More Old Kingdom tombs uncovered at Saqqara
Excavations at Saqqara south of Cairo continue to reveal incredible finds, including what may be the oldest mummified person ever found in Egypt. According to the Egyptian Ministry of Tourism and Antiquities, archaeologists uncovered the mummified remains of a man named Hekashepes, whose burial dates to the 23rd century BCE. The team also uncovered the tombs of several other royal and religious officials.
As described in a press conference held by the Egyptian Ministry of Tourism and Antiquities, Hekashepes’s tomb was discovered at the bottom of a 50-foot shaft. Within the tomb, the team uncovered the man’s 4,300-year-old remains covered with gold leaf inside a sealed limestone sarcophagus. As stated by Zahi Hawass, director of the team and former Minister of Antiquities, “This mummy may be the oldest and most complete mummy found in Egypt to date.”
Hekashepes’s tomb was one of several discovered within a complex dating to the Fifth and Sixth Dynasties of Egypt’s Old Kingdom (c. 2663–2181 BCE). Included among them was the tomb of an important Egyptian official named Khnumdjedef, who served as the inspector of officials and priest of the pyramid complex of Pharaoh Unas, the last pharaoh of the Fifth Dynasty (mid-24th century BCE).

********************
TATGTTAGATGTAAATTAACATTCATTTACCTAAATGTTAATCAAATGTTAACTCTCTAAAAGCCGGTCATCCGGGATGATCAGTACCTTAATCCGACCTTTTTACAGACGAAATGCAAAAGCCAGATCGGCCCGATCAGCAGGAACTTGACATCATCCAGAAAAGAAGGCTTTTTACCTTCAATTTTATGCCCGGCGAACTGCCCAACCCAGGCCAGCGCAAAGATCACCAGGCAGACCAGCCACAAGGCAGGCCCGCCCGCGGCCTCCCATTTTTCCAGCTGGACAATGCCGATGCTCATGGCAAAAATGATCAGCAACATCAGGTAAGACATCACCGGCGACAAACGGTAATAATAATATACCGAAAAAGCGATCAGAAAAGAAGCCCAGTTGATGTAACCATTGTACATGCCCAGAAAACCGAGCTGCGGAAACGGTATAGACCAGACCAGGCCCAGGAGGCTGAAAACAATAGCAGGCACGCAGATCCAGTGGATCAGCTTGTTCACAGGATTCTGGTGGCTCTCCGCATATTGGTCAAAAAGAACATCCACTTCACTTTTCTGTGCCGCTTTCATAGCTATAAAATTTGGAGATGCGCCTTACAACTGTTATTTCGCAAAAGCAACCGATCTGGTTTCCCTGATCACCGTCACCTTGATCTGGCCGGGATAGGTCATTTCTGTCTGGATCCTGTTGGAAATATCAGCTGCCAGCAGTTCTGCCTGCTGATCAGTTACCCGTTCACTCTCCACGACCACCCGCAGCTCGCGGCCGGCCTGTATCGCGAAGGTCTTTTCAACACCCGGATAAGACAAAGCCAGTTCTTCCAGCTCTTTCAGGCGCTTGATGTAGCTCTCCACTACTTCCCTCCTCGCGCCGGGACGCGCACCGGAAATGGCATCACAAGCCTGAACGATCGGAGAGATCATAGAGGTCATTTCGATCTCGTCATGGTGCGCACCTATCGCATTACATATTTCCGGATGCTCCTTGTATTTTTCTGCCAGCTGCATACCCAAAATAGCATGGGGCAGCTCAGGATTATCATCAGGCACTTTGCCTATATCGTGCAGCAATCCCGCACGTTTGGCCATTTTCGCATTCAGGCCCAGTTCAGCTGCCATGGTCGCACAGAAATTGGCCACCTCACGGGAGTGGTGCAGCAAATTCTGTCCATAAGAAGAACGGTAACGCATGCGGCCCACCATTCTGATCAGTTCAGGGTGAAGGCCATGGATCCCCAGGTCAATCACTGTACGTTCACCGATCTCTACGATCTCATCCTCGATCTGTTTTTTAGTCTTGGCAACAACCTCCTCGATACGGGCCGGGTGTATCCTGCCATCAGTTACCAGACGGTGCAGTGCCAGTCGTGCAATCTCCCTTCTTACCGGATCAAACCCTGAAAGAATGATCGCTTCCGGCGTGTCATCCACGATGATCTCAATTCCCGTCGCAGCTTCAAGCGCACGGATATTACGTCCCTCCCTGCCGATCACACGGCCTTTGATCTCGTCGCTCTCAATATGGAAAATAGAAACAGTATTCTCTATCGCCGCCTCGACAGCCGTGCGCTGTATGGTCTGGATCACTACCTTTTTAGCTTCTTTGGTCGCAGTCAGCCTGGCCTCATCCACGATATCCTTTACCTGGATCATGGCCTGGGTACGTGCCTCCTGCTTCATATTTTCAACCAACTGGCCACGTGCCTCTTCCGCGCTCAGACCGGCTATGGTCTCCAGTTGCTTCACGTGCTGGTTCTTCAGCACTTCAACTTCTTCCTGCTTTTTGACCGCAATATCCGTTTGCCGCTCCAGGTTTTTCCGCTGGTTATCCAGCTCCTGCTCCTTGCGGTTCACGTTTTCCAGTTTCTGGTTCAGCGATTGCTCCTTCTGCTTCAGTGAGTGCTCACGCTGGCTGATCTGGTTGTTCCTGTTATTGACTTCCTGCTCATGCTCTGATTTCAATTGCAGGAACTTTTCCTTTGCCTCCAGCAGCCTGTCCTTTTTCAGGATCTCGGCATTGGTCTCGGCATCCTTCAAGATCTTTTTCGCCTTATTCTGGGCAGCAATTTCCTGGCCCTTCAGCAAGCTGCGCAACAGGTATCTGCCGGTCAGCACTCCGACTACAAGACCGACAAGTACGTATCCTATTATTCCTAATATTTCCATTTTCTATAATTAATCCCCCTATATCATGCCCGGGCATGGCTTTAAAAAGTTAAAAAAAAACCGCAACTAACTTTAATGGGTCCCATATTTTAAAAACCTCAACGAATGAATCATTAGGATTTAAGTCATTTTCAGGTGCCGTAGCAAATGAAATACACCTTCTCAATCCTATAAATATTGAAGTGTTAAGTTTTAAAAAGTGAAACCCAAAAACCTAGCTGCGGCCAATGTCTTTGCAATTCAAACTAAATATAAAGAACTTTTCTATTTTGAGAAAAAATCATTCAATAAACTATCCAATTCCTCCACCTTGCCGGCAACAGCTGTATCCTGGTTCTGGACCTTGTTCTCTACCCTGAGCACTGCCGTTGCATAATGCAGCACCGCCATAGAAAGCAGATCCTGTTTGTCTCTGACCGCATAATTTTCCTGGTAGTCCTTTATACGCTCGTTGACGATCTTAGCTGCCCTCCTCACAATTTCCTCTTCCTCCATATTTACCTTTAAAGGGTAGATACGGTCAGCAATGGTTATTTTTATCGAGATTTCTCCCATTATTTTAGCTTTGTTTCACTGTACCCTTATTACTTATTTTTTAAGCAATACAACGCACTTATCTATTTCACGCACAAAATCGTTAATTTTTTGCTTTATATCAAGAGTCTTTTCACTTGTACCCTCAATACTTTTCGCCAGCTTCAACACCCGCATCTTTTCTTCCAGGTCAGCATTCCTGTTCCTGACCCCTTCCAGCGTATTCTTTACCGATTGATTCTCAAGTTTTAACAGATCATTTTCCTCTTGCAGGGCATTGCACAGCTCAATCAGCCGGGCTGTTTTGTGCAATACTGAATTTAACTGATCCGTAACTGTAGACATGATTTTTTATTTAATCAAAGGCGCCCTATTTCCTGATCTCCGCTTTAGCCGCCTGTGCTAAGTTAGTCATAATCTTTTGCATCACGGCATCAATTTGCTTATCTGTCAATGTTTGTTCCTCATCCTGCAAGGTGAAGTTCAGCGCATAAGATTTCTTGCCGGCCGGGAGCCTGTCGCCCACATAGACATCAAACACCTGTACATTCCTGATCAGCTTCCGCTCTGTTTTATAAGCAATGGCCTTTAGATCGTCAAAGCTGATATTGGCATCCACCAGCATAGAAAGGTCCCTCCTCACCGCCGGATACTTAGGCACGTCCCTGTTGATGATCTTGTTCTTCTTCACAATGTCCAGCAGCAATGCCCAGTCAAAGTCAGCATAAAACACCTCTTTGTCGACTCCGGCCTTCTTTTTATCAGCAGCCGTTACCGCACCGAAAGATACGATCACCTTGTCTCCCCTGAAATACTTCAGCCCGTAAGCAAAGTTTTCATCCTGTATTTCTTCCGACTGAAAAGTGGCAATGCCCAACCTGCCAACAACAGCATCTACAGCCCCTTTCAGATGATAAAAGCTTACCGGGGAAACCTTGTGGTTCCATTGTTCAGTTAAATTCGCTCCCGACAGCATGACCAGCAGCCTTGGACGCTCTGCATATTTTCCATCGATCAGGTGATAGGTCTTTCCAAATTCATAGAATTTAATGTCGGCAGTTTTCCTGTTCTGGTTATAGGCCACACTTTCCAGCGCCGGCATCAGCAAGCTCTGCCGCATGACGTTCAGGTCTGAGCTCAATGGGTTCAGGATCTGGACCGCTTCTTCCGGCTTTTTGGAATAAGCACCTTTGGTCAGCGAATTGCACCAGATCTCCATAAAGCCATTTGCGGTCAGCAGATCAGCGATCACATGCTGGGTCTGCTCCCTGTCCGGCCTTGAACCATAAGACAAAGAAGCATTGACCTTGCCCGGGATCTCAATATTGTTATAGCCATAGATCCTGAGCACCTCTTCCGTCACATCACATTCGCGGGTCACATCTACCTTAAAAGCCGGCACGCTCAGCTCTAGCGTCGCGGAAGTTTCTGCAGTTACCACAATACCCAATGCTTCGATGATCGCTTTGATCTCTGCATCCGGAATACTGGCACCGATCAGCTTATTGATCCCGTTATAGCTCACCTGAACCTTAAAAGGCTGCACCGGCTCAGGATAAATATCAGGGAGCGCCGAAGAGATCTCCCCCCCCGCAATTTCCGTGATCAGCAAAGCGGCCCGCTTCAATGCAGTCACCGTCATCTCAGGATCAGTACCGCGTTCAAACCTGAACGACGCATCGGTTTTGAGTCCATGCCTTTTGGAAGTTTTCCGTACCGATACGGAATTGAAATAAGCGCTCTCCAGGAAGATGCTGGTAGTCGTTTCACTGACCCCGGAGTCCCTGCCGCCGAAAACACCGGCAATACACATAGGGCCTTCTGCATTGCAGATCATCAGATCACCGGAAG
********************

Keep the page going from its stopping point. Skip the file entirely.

Another tomb was for Meri, “keeper of the secrets and assistant to the great leader of the palace.” A second shaft tomb included the sarcophagus and mummified remains of a man identified by an inscription as Fetek. Other tombs revealed collections of statues, including those of a husband and wife with several servants.
These tombs are just a few of the many uncovered at Saqqara, which was the necropolis for the ancient Egyptian capital of Memphis. Since their discovery in 2018, the Saqqara tombs have provided incredible finds from across the span of ancient Egyptian history. Among the finds have been hundreds of sarcophagi, human and animal mummies, grave goods, and statues.
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